Home
This Title All WIREs
WIREs RSS Feed
How to cite this WIREs title:
WIREs Dev Biol
Impact Factor: 3.754

Signaling in the primary cilium through the lens of the Hedgehog pathway

Full article on Wiley Online Library:   HTML PDF

Can't access this content? Tell your librarian.

Abstract Cilia are microtubule‐based, cell‐surface projections whose machinery is evolutionarily conserved. In vertebrates, cilia are observed on almost every cell type and are either motile or immotile. Immotile sensory, or primary cilia, are responsive to extracellular ligands and signals. Cilia can be thought of as compartments, functionally distinct from the cell that provides an environment for signaling cascades. Hedgehog is a critical developmental signaling pathway which is functionally linked to primary cilia in vertebrates. The major components of the vertebrate Hedgehog signaling pathway dynamically localize to the ciliary compartment and ciliary membrane. Critically, G‐protein coupled receptor (GPCR) Smoothened, the obligate transducer of the pathway, is enriched and activated in the cilium. While Smoothened is the most intensely studied ciliary receptor, many GPCRs localize within cilia. Understanding the link between Smoothened and cilia defines common features, and distinctions, of GPCR signaling within the primary cilium. This article is categorized under: Signaling Pathways > Global Signaling Mechanisms Signaling Pathways > Cell Fate Signaling
IFT mutants, like Shh mutants, fail to specify ventral neural cell fates. Ventral neural tube patterning (colored cell fates) is an in vivo readout of Sonic Hedgehog (SHH) pathway activation. Loss of Shh results in a complete loss of SHH‐dependent ventral cell fates. Disruption of anterograde or retrograde IFT in Ift172wim and Dnchc2lln mutants results in a loss of SHH‐dependent cell fates and ventral expansion of PAX6 (blue), which marks SHH‐independent cell fates. As these mutants phenocopy Shh−/− mutants, the cilium itself is required for transduction of the SHH signaling pathway
[ Normal View | Magnified View ]
Model of ciliary structure. The cilium is a microtubule projection comprised of nine microtubule doublets that make up the axoneme. The axoneme is anchored to the basal body, which resides in the cell. Trafficking into and out of cilia is regulated by the transition zone at the proximal end of the cilium. The transition zone is comprised of Y‐shaped linker proteins, ciliary necklace membrane proteins, and distal and sub‐distal appendages. Together, the transition zone acts as a diffusion barrier, preventing the free movement of proteins in to the cilium. Moreover, the transition zone regulates the active transport of proteins into and out of cilia. Finally, the transition zone provides structural support to the basal body and axoneme, anchoring the ciliary skeleton to the plasma membrane. Proteins are transported to the ciliary tip and back via anterograde and retrograde IFT, respectively. The ciliary membrane is contiguous to the cell's plasma membrane but the ciliary membrane displays a distinct lipid composition being enriched for PI(4)P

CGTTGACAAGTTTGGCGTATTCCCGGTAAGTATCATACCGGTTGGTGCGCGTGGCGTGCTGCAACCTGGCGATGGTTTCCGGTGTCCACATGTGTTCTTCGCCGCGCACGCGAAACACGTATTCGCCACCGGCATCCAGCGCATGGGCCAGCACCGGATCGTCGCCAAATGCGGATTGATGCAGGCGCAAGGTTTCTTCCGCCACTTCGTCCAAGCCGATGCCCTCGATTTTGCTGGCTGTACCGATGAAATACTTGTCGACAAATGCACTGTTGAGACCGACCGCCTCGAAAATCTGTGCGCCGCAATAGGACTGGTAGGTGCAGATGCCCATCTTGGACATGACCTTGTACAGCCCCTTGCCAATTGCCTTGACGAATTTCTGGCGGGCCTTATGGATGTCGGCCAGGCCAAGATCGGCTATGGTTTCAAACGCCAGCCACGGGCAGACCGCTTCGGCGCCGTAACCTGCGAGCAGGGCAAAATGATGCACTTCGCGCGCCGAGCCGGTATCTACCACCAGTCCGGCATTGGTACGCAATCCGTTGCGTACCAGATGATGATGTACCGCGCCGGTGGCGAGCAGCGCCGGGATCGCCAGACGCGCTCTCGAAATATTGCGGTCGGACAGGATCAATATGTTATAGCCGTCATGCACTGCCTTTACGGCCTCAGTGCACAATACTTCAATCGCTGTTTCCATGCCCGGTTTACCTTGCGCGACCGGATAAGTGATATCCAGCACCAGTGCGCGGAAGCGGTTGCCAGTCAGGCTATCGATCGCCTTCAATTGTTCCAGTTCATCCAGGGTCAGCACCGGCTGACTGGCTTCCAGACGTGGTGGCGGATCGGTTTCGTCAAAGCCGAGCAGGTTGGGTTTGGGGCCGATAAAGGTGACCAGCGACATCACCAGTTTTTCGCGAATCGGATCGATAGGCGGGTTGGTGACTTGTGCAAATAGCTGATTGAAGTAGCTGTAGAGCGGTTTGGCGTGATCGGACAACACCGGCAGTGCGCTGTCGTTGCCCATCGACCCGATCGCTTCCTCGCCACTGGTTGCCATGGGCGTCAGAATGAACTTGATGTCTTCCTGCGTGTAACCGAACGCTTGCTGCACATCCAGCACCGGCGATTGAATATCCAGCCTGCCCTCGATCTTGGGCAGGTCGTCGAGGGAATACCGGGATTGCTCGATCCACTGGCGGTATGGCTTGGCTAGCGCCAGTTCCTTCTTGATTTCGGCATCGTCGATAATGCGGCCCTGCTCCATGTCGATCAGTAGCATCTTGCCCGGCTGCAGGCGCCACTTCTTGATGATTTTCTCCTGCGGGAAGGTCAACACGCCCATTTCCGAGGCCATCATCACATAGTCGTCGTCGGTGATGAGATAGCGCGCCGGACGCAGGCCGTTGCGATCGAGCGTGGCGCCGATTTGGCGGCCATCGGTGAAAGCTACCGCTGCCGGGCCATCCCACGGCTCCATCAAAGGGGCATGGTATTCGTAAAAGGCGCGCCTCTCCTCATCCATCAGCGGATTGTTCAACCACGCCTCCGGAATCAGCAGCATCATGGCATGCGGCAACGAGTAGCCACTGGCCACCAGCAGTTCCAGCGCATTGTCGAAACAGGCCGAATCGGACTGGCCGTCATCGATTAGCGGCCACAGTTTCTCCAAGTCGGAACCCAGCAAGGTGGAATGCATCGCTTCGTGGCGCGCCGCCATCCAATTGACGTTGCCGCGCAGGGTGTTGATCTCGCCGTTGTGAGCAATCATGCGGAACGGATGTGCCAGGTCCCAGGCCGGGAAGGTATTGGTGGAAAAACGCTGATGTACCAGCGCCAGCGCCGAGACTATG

[ Normal View | Magnified View ]
G‐protein coupled receptor Smoothened. Smoothened is an F‐class G‐protein coupled receptor (GPCR) defined by the N‐terminal cysteine rich domain (CRD) containing small α‐helices and ligand binding domains. A linker domain (LD) connects the CRD with the 7 transmembrane (TM1‐7) domain of the receptor. The intracellular loop 3 (IC3) associates with intracellular Gαi G‐proteins that are activated following the conformational change. The intracellular C‐terminal (C‐T) tail is critical for SMO transport and enrichment in cilia. Mutations to the C‐T affect ciliary SMO traffic (Y. Chen et al., ; Corbit et al., )
[ Normal View | Magnified View ]
The major components of the vertebrate Hedgehog pathway are dynamically localized to the primary cilium in response to Hedgehog ligand. (Left) In the absence of vHH, the PTCH1 receptor is enriched in cilia, suppressing the ciliary enrichment and activation of SMO. KIF7 aids in shuttling the SUFU‐GLI complex to the ciliary tip. Negative regulator GPR161 activates adenylyl cyclase 3 (AC3), facilitating PKA activation. PKA phosphorylates the full length GLI (GLIFL) which promotes the formation of GLI repressor (GLIR). GLIR translocates to the nucleus and suppresses vHH‐dependent gene targets. (Right) vHH ligand binds PTCH1, which is subsequently removed from the cilium permitting ciliary SMO enrichment and activation (star). Activated SMO promotes the dissociation of the GLI‐SUFU enabling activated GLI (GLIA) formation. GLIA translocates to the nucleus to promote HH‐dependent gene transcription
[ Normal View | Magnified View ]

Browse by Topic

Signaling Pathways > Cell Fate Signaling
Signaling Pathways > Global Signaling Mechanisms